Mental Health Concerns

Our mental health during COVID-19 is a concern during uncertain times as panic and powerlessness combined with loneliness can result in depression. 

Dr. Theresa Nicassio, a registered psychologist based in Vancouver, B.C. offers her expert advice on how to deal with our mental health in part one of a two-part Q & A series. 

Dr. Nicassio has been educating healthcare professionals and providing compassionate integrative psychotherapy and practical wellness tips to the public for over 30 years. 

This week, just one question comes to mind:

Q: During these uncertain times, how can we keep our mind healthy?

A: It’s interesting how the impact of this Covid-19 pandemic at first seems mostly related to physical health, when in fact the psychological impacts are far greater and more complex. 

So, before I can properly answer your question about solutions, it’s important to first speak briefly about what’s going on from a mental health perspective.

Probably the two biggest emotional drivers at work with this pandemic are FEAR & LOSS.

FEAR: The fear takes on many forms – from health anxiety, to financial worries, to fears around food insecurity, housing, and medical services. 

The mad toilet paper frenzy and general binge-shopping craze that recently happened was an undeniable manifestation of anxiety at work, especially around the obvious more physical needs for survival.

LOSS: While less blatant than the pandemic of anxiety that’s impossible to miss, the losses are hitting folks much more fiercely on an emotional level. 

In an era of entitlement that has been growing in recent years, for the first time in decades, the perception of self-determinism and expectations is being challenged head-on. 

When even special events with loved ones like weddings, funerals, fun nights out, and countless other privileges we’ve come to believe were our right to enjoy are taken from us, we have all simultaneously been brought to our knees, poignantly realizing how many blessings we have taken for granted, even in our familiar routine of living.

And then there is the social isolation, loneliness, and touch deprivation that the “social distancing” (I prefer to refer to it as “physical distancing”) is making even worse. 

Long before this coronavirus pandemic, I heard that 2/3 of the US population was lonely. 

It is no wonder why so many people are having a hard time keeping six feet away from each other when they have the opportunities for closeness.

So, given all of this, in answer to your question, Christine, the most important thing we can do to help keep our minds healthy is to focus on WHAT WE DO HAVE CONTROL OF versus WHAT WE DON’T HAVE CONTROL OF.


In terms of anxiety, I teach my clients three action steps:

Gather relevant information and resources about whatever it is you are anxious about (e.g. health, finances, housing, food, etc.) from trusted professionals, resources, and community organizations who you trust to offer accurate information and useful guidance.  

Create a detailed action plan of how you want to address the specific issue you are most concerned about, breaking it down into very small, doable steps.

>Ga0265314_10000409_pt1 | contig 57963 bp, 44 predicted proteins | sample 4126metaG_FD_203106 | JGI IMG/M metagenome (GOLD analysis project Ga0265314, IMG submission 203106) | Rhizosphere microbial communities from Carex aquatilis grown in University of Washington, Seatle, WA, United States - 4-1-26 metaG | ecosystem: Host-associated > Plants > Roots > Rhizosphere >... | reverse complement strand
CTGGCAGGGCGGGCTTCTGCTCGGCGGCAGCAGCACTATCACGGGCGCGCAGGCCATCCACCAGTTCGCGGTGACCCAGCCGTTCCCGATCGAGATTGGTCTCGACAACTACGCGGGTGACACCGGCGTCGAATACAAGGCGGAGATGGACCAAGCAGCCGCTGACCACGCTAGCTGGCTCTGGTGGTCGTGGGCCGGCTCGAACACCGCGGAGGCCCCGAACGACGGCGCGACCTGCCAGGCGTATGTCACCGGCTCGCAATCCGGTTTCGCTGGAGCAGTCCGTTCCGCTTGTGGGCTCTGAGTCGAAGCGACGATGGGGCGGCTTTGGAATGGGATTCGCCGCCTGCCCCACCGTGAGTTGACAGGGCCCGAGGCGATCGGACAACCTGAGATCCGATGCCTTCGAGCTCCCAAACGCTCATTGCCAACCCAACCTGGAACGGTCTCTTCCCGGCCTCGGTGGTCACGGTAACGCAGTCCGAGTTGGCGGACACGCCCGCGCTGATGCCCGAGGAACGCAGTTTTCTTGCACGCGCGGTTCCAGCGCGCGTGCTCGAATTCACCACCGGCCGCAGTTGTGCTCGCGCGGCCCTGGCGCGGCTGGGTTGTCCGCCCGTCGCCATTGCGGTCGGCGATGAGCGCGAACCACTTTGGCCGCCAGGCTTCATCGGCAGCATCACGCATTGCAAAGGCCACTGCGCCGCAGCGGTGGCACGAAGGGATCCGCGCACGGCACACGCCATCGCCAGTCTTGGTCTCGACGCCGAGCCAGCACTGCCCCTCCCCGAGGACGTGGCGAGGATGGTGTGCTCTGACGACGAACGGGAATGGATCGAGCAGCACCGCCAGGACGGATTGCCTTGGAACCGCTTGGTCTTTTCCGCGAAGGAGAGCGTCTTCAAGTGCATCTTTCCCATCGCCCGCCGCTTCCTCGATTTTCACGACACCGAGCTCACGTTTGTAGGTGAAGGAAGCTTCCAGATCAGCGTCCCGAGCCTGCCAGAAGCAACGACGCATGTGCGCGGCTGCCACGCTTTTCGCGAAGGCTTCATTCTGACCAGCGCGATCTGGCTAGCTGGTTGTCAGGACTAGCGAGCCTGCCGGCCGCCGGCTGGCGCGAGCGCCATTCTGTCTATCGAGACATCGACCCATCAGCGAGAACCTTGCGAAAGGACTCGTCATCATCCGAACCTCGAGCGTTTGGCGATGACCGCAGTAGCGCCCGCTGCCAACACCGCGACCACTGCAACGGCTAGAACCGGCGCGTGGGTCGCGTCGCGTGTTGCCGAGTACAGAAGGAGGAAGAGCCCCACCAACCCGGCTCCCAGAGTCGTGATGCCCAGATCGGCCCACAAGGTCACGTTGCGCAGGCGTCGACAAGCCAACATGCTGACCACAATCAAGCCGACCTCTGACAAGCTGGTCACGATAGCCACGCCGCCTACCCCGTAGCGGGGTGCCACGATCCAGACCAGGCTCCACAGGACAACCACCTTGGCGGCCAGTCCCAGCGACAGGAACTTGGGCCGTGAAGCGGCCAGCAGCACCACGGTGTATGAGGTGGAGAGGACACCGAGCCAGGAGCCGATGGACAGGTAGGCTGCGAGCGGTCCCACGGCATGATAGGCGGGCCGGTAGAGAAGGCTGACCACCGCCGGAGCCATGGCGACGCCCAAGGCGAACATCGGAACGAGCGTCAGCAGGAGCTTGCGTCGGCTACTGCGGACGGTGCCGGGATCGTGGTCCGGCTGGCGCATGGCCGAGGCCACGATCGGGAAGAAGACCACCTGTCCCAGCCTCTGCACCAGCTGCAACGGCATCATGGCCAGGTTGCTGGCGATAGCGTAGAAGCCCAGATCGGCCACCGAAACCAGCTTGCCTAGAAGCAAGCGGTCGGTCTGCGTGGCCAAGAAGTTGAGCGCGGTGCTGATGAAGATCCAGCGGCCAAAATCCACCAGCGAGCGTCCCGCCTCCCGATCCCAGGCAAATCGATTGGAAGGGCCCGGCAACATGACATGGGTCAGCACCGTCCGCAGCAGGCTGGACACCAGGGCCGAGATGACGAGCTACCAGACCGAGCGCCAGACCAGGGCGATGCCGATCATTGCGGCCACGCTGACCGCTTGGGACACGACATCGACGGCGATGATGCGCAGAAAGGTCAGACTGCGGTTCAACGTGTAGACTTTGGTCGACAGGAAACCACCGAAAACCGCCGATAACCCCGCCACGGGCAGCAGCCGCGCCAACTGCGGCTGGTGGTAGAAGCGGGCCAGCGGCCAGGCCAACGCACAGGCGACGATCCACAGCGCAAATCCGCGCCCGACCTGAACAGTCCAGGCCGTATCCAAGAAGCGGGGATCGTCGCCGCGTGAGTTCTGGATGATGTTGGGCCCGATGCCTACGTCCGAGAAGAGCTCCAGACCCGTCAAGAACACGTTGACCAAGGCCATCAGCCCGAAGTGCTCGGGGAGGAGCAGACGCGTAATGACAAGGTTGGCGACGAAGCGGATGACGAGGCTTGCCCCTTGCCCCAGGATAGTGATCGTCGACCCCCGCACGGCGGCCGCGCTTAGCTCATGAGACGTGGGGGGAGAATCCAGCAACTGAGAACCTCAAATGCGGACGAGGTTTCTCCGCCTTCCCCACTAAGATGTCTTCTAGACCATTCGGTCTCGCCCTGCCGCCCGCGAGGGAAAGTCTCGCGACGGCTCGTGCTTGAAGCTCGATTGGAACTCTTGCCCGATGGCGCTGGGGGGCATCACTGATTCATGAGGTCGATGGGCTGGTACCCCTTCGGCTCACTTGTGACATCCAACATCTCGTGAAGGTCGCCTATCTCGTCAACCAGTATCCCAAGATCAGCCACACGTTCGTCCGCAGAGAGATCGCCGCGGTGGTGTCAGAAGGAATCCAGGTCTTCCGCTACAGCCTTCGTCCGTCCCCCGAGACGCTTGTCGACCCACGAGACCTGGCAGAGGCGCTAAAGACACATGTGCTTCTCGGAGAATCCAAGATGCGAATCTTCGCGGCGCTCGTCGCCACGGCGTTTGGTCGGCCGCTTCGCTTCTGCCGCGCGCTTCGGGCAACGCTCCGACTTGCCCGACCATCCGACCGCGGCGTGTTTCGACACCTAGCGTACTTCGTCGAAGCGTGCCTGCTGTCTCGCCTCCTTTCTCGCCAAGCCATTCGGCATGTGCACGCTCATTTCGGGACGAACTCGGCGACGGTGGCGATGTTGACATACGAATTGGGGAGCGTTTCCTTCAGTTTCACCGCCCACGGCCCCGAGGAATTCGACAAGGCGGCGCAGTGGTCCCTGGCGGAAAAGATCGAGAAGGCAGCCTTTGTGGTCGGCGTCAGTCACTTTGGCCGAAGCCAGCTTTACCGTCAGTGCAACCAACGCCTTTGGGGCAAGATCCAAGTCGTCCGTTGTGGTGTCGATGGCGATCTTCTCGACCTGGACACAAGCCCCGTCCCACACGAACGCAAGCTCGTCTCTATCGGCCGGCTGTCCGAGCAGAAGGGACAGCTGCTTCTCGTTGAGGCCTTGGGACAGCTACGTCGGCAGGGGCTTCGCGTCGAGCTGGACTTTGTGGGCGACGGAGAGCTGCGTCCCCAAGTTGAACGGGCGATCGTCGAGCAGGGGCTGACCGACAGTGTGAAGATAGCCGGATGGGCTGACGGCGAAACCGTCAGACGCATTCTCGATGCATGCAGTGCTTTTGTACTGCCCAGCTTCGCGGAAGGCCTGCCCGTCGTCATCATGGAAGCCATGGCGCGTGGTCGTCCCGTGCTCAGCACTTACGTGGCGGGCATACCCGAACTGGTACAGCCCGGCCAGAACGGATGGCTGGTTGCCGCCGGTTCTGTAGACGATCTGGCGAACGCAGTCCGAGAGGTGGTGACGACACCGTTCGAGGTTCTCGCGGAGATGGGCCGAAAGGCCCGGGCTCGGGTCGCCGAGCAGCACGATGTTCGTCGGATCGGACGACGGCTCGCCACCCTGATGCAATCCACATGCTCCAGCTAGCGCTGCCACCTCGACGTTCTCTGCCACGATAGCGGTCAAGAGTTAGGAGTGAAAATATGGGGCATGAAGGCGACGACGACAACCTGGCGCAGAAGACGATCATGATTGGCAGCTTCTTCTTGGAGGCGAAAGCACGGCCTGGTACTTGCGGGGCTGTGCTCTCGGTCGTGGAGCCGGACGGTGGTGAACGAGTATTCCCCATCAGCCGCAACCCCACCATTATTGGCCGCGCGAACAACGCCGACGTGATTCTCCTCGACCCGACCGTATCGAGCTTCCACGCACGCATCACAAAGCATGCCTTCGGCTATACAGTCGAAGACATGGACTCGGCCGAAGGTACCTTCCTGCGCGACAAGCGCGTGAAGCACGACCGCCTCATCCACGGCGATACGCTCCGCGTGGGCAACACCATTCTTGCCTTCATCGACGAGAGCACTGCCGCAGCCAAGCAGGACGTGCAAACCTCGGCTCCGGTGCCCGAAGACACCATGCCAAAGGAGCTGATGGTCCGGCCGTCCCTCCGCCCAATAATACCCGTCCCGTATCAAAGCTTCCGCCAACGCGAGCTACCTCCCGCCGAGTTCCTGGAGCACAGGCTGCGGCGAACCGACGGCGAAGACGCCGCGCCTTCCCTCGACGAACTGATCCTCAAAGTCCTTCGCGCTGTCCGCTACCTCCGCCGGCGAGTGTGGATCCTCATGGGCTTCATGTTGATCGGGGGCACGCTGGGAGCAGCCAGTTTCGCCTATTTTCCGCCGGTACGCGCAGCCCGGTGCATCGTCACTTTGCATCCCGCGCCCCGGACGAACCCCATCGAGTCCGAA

Do SOMETHING – either from your action plan or even a conscious distraction or self-care activity that helps you bind your anxiety and has other health benefits like going for a walk, gardening, cooking healthy food, or going for a run in nature. 

Where there is movement, there is health and when it comes to Fight, Flight, Freeze, or Fold responses to stress, the first two are far more adaptive than the latter two coping strategies.



Because the nature of your losses can be so emotionally triggering, the single most important thing to remember is that you do not need to be alone with your suffering. 

Please reach out to a professional who is trained to support you during this difficult time. 

Fortunately, emergency and other supportive telepsychology services with qualified professionals are stepping up to the crisis to help those in need. Reach out to them – they are there for you.


Pick up the phone and call or video chat with that friend or family member you haven’t spoken with for far too long. 

Texting and email can also be positive ways to connect, but even more engaging is hearing their actual voice, if not also seeing their face.


While there are some losses that are undeniably painful, wherever you can, try to find the silver lining of something positive that you can learn from or transform into a positive outcome of some kind.


Whether it’s organizing your office, spending time in your garden, cooking healthy delicious food, doing some really interesting DIY projects you’ve seen on Pinterest, or any other project that has been nagging you to do.

this is a great time to feel a sense of accomplishment, even if in the midst of a time of other losses.


While it is true that Grad Night or your loved one’s funeral cannot be replaced, planning for a special event in the future when physical closeness and gatherings are again possible can offer you a positive way to cope with and plan for the future.


Finding ways to help others during this difficult time can help you shift from focusing on your losses to the gifts you have to offer others, whatever they may be.


Shifting your mindset from expectations of others, yourself, and even the outer world to gratitude for the blessings in your life. 

A childlike curiosity and wonderment about what else might be possible is a game-changer that can help you weather any emotional storm in life better.

In next week’s column, Dr. Theresa Nicassio talks about the importance of physical exercise.

Thanks to Christine Blanchette for her weekly articles and be sure to follow he on Twitter or Youtube.